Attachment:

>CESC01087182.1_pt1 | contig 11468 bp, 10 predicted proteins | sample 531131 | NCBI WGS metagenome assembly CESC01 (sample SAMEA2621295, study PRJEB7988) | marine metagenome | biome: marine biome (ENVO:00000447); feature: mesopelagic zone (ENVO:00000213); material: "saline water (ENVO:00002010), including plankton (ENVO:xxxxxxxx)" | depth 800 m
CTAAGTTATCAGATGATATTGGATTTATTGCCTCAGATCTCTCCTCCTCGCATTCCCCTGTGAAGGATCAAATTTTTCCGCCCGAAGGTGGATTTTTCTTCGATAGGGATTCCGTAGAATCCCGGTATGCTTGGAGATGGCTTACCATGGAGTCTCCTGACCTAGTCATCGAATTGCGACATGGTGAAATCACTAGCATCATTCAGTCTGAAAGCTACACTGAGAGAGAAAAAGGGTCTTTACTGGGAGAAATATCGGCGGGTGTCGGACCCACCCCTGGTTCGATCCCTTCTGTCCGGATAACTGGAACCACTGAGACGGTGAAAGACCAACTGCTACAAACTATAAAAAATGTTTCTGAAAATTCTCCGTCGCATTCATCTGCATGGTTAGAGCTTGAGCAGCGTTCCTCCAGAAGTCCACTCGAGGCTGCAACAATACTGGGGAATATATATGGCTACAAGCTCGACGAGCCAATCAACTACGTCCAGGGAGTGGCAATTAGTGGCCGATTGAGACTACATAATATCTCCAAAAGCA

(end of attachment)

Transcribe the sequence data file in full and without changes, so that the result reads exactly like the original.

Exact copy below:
>CESC01087182.1_pt1 | contig 11468 bp, 10 predicted proteins | sample 531131 | NCBI WGS metagenome assembly CESC01 (sample SAMEA2621295, study PRJEB7988) | marine metagenome | biome: marine biome (ENVO:00000447); feature: mesopelagic zone (ENVO:00000213); material: "saline water (ENVO:00002010), including plankton (ENVO:xxxxxxxx)" | depth 800 m
CTAAGTTATCAGATGATATTGGATTTATTGCCTCAGATCTCTCCTCCTCGCATTCCCCTGTGAAGGATCAAATTTTTCCGCCCGAAGGTGGATTTTTCTTCGATAGGGATTCCGTAGAATCCCGGTATGCTTGGAGATGGCTTACCATGGAGTCTCCTGACCTAGTCATCGAATTGCGACATGGTGAAATCACTAGCATCATTCAGTCTGAAAGCTACACTGAGAGAGAAAAAGGGTCTTTACTGGGAGAAATATCGGCGGGTGTCGGACCCACCCCTGGTTCGATCCCTTCTGTCCGGATAACTGGAACCACTGAGACGGTGAAAGACCAACTGCTACAAACTATAAAAAATGTTTCTGAAAATTCTCCGTCGCATTCATCTGCATGGTTAGAGCTTGAGCAGCGTTCCTCCAGAAGTCCACTCGAGGCTGCAACAATACTGGGGAATATATATGGCTACAAGCTCGACGAGCCAATCAACTACGTCCAGGGAGTGGCAATTAGTGGCCGATTGAGACTACATAATATCTCCAAAAGCA